Subject: Are you certain your worldview is worth your trust?
Hebrews 11:1 “Faith is the Substance of things hoped for, the Evidence of things not seen”
In a June 2013 Gallup Poll, Americans were asked the question “how much trust do you place in several different institutions?” The categories of responses they could give were 1) a great deal, 2) quite a lot, 3) some, 4) very little trust, and 5) none. The top institution that Americans trust is our military, where 76% of Americans surveyed trust the military either a great deal or quite a lot. Since this Poll began in 1973, this percentage has been steadily increasing from the mid-fifties.
So where does the church or organized religion fall in this Poll? The church came in fourth place, with only 48% of Americans having a great deal or a lot of trust in the church. The sad thing to note, though, is unlike our military, whose trust has been growing with Americans since 1973, American’s trust in the church has been steadily declining since then, when back in 1973 65% of Americans trusted in the church as their source for truth. So if more and more Americans are no longer going to the church to cultivate their worldview, how do people go about testing if their personal set of beliefs are worth living by?
In his book ‘Why Jesus?’, Dr. Ravi Zacharias examines the mass marketing of spirituality in America and the seeming willingness of today’s American culture to trust indiscriminately in most anything the media presents to us. But with his examination of American culture, he presents four key elements each person should be considering when examining their belief system: the combinations of truth and relevance, and the combinations of reason and faith.
He explains it this way: “The first is the combination of truth and relevance: How do I know that what I believe is true, and is what I believe in any way relevant to my day-to-day life? The danger here is that we often mistake relevance for truth and make truth so academic that it seems to have become irrelevant. But there is second combination, and that is of reason and faith. Every worldview has to bring together reason and faith. Some admit to both, and some like to pretend they have both in the proper order. The naturalist is too proud to admit that a heavy dose of faith is required in order to believe as he or she does. And the religious person can often become smug and say ‘I really don’t care what you say, my faith is the most important thing to me.’ I have often put it this way: God has put enough into this world to make faith in him the most reasonable thing; but He has left enough out to make it impossible to live by reason alone.”
I am I complete agreement with Ravi. And the Bible tells us the same thing. Our verse this week out of Hebrews squarely explains that the God of the Bible wants you to examine the faith you place in your belief system based on both the substance of it (its relevance in your life that has caused you to stand upon it) and the evidence behind it (those convincing proofs that cause you to go from mere belief to a conviction).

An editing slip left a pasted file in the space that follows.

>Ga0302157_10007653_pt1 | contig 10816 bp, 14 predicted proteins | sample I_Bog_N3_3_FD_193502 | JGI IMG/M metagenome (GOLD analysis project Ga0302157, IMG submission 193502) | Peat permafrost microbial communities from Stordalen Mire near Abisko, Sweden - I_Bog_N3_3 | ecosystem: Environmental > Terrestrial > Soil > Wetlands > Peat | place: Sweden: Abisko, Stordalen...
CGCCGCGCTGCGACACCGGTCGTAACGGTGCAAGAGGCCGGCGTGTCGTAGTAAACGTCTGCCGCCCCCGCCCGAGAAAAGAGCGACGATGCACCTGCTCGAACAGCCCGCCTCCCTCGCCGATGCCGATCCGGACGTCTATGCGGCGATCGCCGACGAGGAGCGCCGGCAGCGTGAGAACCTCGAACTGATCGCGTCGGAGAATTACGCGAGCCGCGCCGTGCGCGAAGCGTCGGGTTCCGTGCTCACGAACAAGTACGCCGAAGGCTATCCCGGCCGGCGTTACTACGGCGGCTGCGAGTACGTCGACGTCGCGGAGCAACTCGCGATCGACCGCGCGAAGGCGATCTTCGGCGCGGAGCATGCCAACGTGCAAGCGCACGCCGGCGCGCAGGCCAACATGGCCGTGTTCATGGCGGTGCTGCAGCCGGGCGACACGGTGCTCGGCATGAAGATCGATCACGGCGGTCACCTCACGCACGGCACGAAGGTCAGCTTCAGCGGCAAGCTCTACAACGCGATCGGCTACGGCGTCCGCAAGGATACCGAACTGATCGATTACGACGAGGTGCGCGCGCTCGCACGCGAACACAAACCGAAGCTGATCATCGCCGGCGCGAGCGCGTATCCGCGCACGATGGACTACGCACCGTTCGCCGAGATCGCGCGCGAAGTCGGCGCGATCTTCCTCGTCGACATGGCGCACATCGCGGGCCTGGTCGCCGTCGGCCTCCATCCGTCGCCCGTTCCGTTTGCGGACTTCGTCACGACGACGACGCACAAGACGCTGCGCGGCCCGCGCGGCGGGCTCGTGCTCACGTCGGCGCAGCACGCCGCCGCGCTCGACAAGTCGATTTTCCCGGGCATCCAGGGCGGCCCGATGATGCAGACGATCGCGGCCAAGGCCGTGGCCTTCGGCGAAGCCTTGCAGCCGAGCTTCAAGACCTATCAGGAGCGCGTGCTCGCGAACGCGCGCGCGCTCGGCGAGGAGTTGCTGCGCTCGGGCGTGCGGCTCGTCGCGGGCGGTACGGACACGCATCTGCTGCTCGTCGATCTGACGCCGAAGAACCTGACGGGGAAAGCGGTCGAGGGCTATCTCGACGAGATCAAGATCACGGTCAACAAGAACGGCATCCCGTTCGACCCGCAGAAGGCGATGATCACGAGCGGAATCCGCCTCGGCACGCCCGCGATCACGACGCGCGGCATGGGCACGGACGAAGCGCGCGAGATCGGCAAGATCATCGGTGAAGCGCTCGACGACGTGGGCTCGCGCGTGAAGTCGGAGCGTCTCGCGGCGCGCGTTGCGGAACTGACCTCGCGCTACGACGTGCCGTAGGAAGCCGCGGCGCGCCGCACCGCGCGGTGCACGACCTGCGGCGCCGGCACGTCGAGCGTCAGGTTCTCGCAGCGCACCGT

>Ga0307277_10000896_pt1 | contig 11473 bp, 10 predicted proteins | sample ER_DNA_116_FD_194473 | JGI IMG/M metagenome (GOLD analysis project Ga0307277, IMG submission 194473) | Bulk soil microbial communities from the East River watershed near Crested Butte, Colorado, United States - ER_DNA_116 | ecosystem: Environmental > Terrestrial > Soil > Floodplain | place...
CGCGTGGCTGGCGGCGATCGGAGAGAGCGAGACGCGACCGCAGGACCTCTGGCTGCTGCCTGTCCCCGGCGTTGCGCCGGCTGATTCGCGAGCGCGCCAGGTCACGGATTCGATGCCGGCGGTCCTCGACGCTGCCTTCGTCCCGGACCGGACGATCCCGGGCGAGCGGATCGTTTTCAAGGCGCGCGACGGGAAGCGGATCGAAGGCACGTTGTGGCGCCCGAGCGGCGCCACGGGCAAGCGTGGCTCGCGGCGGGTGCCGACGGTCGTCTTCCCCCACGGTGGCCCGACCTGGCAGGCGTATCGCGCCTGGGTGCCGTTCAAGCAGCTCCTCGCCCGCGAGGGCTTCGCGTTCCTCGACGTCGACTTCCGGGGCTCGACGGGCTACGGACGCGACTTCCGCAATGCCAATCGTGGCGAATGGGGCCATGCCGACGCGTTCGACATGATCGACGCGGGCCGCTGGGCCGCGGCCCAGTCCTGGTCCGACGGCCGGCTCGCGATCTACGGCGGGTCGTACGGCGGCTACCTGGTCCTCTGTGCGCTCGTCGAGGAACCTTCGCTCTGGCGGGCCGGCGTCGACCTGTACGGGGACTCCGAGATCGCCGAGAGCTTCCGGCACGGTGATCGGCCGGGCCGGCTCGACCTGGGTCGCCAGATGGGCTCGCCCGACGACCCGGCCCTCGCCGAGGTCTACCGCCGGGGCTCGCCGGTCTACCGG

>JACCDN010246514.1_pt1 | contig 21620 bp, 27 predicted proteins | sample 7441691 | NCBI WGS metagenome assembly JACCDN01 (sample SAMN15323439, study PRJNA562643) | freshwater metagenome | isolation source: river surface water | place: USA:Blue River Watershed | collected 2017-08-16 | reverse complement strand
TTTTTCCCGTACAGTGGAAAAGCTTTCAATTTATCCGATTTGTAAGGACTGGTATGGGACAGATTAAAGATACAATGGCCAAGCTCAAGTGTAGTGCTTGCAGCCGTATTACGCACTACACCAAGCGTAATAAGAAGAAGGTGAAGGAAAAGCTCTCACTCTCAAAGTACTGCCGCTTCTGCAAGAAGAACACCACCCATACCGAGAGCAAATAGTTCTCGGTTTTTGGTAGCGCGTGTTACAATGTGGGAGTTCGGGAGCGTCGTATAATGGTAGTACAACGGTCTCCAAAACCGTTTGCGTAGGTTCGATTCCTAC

The Greek word in Hebrews 11:1 for ‘substance’ means ‘the foundation upon which I stand’, which can be based on objective facts or subjective opinion, and the word for ‘evidence’ means ‘the convincing proofs that lead to conviction (i.e., faith) in or on a matter or subject’.
The question for each of us is, have we seriously examined our worldview to see if it is worth believing? Are we are standing on a solid foundation of evidence that leads us to live with conviction, or are we, as Dr. Zacharias says, being swept along by the media and mass marketing into a worldview that we have almost unconsciously adopt without questioning it.
Dr. Stephen Meyers, one of the leading scientists in the Intelligent Design movement today, explains his own journey this way: “For a 2-year period in my life, I was attracted to Nietzsche’s version of existentialism. He asked, ‘Why should God rule and I serve?’ That resonated within me. Why should a condition of my happiness be submission to the will of God? I sensed I couldn’t be happy without Him; I knew my bad lifestyle only brought misery. The intellectual rebellion the apostle Paul talks about is very true in my own life. Even in my Christian thinking today, I find a tendency to slide back into what Paul refers to as the natural mind. And here’s what the scientific evidence for God does for me: it realigns me. It helps me recognize that despite my natural tendency toward self-focus and self-absorption, I can’t ignore God’s accomplishment in this world to let everyone know that He is real, that He is the Creator, and that we need to get right with Him.”